Never Give up the Search for your Ancestors...

Blogger: GemSen. This Sunday, 28 July, marks the 99th anniversary of the start of the First World War. How very poignant then to read a story featured by West Coast Sentinel about an Australian family who have been able to put an end to their almost century long search for their relative, Thomas “Burly” Bills, who died in the World War I Battle of Fromelles.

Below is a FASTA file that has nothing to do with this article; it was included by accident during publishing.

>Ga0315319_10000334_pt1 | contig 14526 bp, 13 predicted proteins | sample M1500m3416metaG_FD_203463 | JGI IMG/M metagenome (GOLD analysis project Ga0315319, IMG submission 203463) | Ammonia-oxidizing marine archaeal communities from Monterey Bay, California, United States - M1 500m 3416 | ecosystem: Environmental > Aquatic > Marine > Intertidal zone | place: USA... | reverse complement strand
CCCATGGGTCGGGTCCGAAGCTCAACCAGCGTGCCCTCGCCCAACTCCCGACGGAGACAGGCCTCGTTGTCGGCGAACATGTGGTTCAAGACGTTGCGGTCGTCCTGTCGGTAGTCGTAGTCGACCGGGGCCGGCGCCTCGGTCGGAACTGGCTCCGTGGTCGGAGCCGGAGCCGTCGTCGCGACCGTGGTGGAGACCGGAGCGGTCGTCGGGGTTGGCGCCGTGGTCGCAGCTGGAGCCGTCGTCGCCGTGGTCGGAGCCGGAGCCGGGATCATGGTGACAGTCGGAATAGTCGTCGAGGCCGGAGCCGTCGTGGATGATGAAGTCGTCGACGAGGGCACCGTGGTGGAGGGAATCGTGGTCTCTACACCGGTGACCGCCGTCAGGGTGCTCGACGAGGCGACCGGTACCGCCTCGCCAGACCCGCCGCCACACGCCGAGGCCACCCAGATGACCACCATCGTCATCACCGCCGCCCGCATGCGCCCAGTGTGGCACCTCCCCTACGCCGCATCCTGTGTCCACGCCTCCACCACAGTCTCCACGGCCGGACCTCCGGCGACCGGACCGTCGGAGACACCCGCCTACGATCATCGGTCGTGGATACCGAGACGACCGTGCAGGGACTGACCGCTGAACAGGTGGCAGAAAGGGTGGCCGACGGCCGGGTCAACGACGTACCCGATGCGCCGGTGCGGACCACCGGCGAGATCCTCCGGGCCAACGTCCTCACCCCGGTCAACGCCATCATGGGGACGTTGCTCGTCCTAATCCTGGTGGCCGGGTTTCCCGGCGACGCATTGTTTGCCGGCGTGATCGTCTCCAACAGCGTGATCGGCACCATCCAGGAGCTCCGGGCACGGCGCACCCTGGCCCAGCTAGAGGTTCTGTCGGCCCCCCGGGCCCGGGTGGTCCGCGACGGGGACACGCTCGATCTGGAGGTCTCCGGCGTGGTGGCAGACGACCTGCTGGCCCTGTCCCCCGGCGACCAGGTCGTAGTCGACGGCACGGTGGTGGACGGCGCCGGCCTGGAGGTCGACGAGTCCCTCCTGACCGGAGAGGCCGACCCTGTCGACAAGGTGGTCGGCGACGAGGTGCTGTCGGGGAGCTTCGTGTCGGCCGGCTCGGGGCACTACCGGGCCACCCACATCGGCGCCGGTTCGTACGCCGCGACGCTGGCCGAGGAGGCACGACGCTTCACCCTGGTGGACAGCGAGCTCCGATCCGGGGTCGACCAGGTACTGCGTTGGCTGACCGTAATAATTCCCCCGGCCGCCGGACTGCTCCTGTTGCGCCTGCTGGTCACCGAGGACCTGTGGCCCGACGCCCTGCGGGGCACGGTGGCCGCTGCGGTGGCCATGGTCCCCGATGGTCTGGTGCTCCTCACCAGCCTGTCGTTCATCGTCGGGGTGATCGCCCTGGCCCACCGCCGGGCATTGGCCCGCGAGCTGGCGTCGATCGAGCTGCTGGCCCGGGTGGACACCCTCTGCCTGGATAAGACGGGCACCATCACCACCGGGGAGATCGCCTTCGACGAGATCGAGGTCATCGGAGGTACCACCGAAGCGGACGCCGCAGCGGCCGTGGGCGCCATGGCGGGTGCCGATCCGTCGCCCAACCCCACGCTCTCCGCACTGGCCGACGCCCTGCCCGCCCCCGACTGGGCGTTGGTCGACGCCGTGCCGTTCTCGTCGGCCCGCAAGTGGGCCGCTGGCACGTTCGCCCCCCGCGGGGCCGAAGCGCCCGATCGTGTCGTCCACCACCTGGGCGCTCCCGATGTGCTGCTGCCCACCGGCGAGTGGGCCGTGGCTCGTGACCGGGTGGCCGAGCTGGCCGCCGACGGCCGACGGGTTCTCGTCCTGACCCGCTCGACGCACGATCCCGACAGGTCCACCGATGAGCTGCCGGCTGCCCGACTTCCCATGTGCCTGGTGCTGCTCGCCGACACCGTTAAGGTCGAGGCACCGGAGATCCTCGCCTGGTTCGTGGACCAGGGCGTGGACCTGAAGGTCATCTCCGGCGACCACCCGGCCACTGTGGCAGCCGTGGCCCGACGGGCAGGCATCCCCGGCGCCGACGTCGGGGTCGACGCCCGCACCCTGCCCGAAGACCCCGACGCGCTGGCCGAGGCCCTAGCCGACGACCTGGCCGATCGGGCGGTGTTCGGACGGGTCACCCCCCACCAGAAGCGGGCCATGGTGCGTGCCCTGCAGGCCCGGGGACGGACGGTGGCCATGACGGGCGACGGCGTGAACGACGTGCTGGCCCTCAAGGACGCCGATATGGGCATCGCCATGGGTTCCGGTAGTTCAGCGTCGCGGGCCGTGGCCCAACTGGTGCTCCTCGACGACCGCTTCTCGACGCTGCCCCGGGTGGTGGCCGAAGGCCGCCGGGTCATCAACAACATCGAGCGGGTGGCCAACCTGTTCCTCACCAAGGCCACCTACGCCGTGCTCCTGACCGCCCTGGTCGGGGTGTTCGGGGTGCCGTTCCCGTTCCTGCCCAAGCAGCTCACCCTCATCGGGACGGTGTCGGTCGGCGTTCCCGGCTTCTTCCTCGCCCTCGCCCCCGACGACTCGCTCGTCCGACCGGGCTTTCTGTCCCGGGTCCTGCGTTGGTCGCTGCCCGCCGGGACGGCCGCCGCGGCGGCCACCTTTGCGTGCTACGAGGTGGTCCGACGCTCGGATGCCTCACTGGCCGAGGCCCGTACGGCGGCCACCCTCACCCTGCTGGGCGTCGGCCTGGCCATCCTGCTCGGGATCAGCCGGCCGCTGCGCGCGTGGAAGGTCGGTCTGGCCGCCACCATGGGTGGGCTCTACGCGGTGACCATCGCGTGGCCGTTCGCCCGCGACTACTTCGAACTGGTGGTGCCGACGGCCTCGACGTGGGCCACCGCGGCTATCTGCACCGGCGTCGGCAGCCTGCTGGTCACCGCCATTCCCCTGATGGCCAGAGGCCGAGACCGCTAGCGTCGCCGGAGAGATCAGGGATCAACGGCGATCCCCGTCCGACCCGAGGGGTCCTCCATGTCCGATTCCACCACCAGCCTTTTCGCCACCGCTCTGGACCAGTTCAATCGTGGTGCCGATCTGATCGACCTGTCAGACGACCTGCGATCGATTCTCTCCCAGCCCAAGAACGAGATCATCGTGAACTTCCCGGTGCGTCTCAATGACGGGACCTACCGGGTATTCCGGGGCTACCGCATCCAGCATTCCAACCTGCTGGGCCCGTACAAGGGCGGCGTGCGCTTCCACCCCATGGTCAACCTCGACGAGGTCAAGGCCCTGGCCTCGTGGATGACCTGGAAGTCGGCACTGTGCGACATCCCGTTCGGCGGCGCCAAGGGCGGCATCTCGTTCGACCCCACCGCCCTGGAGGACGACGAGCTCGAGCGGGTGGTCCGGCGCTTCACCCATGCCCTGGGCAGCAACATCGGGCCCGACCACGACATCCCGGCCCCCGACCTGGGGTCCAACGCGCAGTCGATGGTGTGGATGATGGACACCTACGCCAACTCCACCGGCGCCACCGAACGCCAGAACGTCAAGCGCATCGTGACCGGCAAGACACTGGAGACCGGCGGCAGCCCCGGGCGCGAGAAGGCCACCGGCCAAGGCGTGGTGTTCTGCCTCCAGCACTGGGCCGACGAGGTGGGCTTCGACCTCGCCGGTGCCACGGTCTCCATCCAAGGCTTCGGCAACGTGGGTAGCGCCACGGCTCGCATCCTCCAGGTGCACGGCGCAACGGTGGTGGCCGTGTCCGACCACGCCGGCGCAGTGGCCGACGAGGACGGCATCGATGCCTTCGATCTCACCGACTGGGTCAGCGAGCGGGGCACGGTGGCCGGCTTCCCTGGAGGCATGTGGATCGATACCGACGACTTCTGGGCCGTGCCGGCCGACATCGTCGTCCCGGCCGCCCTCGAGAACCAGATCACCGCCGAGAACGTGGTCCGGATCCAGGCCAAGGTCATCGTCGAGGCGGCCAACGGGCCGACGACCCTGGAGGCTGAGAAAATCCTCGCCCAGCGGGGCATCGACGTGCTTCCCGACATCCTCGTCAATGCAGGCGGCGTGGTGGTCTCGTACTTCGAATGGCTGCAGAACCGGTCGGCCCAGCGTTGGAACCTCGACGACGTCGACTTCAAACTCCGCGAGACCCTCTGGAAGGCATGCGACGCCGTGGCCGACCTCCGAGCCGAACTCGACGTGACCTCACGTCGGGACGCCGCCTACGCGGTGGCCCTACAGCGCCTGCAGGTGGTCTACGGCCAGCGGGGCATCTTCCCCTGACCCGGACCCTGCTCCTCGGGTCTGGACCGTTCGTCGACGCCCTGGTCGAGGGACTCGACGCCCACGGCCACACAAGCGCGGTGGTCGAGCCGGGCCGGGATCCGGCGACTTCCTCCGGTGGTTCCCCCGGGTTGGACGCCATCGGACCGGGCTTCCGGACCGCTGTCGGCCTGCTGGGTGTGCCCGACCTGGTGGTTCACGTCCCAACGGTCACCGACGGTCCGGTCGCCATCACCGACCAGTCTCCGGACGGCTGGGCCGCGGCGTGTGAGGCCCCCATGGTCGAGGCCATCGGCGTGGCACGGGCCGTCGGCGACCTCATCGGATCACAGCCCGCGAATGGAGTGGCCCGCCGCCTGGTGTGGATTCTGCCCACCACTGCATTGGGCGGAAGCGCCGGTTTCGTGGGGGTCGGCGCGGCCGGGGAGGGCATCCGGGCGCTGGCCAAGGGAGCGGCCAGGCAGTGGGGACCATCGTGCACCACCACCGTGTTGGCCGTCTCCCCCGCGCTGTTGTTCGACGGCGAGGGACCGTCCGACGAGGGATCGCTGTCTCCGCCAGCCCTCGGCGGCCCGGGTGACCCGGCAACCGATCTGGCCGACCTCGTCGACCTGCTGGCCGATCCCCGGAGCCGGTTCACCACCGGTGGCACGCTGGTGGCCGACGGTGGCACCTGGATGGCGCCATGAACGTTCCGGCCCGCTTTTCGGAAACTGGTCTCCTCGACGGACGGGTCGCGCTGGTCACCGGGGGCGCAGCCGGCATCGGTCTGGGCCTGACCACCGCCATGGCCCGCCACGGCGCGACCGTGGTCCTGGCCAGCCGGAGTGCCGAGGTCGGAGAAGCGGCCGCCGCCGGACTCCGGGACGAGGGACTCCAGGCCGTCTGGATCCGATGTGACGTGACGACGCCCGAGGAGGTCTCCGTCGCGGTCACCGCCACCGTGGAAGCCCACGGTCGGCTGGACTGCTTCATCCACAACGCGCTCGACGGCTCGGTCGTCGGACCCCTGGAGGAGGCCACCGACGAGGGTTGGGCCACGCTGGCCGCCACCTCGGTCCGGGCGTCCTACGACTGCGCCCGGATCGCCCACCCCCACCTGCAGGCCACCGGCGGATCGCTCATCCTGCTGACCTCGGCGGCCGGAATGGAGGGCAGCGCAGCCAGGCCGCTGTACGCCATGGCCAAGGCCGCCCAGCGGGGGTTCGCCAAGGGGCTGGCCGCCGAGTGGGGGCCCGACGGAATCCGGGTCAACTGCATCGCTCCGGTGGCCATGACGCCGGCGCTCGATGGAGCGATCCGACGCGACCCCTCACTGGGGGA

The Battle of Fromelles took place on 19–20 July 1916 and was a British military operation that took place in Northern France on the Western Front during World War I, subsidiary to the Battle of the Somme. The 5th Australian Division led the attack on the German army at Fromelles and the result was one of Australia's biggest defeats with 5533 men lost in a single night. This was almost four times the losses of their opponents, the German soldiers - possibly including Lance Corporal Adolf Hitler - who had the upper hand and knew the area well. Fromelles was the first major action involving Australian troops in France in World War I and the battle caused a great loss of life  - many of the fallen were never found. According to the feature Thomas Bills was initially listed as dead by the German War bureau, however, this information was turned on its head when in 1918 his brother got a letter from a friend detailing that Thomas was alive but mentally ill and living in an asylum in England. This understandably began a hunt, albeit a fruitless and frustrating one, and his sister Anne searched for him until her death in 1963. The fate of Tom Bills aka ‘Burly Bills’ remained a family mystery unsolved until March this year when DNA technology enabled his remains to be identified. Tom Bills was one of the 250 Australian and British soldiers originally discovered in a mass grave in 2009 and since then 124 Australians have been identified using DNA from relatives. On Saturday 20 July 2013, there was a headstone dedication ceremony where Bills was remembered along with fellow soldiers William Barber, Thomas Francis, William O’Donnell and John McKenzie. Apparently descendants of the soldiers laid wreaths and French schoolchildren laid poppies on the graves of the newly identified soldiers. Historian Dr Pedersen was at the ceremony and said that it was a very poignant event, telling the West Coast Sentinel: "They were raw soldiers in a new division, who found themselves in a tactically flawed position against an experienced enemy. The men demonstrated the values their countrymen still hold dear almost a century later,” he said. Previously the graves were marked ''Known unto God''. Source: West Coast Sentinel and As in the case of genealogy - this story goes to prove that you should never give up the hunt for your ancestors - very often an answer reveals itself when you least expect it. Our UK based transcription team have added another 175,000+ records to our database this month, which could mean fresh insight for you. Visit the Forces War Records website and  fill in the blanks to your military genealogy search.
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